Our next show is ‘Take your Time’ by Perpendicular, a collaborative partnership between artists Kim Norton and Alexandra Mazur-Knyazeva.
Perpendicular’s installation is a secluded space filled with the sounds and scent that people often associate with gardens or woodlands. The collection of fabric cones hanging within the gallery at varying heights create an illusion of elevation and suspension.
The show opens Thursday 4 December and will run until 11 January 2015. From the 15 December and over the festive season the gallery will be closed and so the show will be for viewing from the street only.
The private view is on Thursday 4 December at 6.30pm.
We have only just been told that the gallery needs to close from 1 to 24 November 2014 due to works in the library building to remove asbestos. As a result the two CreativeBloc shows scheduled for November have been postponed.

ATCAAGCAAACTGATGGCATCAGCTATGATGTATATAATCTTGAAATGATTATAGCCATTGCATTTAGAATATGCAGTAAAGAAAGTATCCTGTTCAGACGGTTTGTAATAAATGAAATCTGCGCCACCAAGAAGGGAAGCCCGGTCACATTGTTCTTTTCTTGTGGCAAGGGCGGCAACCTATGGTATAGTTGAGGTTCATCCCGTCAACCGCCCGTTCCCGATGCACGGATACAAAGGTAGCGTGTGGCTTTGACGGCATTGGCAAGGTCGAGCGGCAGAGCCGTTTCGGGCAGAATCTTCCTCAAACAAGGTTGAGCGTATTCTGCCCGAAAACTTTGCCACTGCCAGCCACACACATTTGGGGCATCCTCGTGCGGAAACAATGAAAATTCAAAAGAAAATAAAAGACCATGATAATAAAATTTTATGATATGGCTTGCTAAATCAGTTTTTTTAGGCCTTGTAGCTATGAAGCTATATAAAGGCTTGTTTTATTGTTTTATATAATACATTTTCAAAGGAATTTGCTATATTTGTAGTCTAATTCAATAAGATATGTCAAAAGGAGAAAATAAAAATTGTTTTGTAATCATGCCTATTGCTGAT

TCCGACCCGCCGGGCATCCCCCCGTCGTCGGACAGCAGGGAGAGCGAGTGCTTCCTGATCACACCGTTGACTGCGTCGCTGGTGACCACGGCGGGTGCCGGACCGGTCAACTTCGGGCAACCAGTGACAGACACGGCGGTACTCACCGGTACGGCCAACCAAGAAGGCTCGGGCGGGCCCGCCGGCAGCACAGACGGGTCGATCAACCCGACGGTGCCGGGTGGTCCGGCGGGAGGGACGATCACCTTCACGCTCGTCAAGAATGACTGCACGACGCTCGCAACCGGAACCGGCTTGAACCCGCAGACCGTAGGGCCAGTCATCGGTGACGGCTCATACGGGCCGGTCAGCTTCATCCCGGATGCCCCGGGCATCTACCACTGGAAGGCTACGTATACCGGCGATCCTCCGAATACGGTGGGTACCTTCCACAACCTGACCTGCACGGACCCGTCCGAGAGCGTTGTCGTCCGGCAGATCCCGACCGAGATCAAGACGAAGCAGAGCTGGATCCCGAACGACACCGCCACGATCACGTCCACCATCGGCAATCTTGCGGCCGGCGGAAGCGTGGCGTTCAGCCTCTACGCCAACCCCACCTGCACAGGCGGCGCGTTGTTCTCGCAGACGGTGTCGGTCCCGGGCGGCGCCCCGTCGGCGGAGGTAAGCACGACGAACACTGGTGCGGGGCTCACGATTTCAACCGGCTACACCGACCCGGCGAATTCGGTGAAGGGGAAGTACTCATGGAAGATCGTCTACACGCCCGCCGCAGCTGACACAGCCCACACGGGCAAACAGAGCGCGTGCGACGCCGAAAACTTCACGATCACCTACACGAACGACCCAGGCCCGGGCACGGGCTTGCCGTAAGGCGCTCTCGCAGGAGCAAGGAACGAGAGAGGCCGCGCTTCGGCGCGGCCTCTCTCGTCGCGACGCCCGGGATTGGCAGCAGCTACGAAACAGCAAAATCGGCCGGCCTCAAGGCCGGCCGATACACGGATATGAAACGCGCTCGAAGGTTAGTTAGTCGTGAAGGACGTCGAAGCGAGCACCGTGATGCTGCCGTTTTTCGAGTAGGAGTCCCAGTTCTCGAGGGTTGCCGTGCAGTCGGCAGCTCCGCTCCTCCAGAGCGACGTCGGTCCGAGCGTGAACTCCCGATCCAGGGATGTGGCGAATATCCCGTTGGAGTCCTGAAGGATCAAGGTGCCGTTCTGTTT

Mark Halliley’s show will stay open until 30 October. Opening hours are as follows:
…with one new show and two events:
CreativeBloc show no.3 – ‘CreativeBloc presents Mark Halliley’ – is opening on Thursday 16 October.
“I put my trust in the materials that confront me because they put me in touch with the unknown” (Robert Rauschenberg)
The private view for Mark’s show is on 16 October, from 6.30 to 8.30pm
Meeting on Sunday 19 October (11.00 to 12.00 noon, at Montmatre Cafe, corner of Harrington Road and Church Lane E11)
We have more information from the council about how the library refurbishment will affect the Stone Space. All Stone Space volunteers and supporters are welcome to come to the organisers’ meeting to discuss how we will work in the near future.
“Each square represents a pixel of my mind; each pixel has been extracted from my journals; each journal contains a majority of the ideas I have not been able to pursue; each idea I share with you.”
During this residency, Devyani will be mute. She would like the gallery visitors and passersby to decide and work out what she is doing,
This autumn, the Stone Space gallery has teamed up with CreativeBloc and will host a series of exhibitions by CreativeBloc members. These shows will be curated by Sadie Jane Smedhurst under the banner ‘CreativeBloc presents…’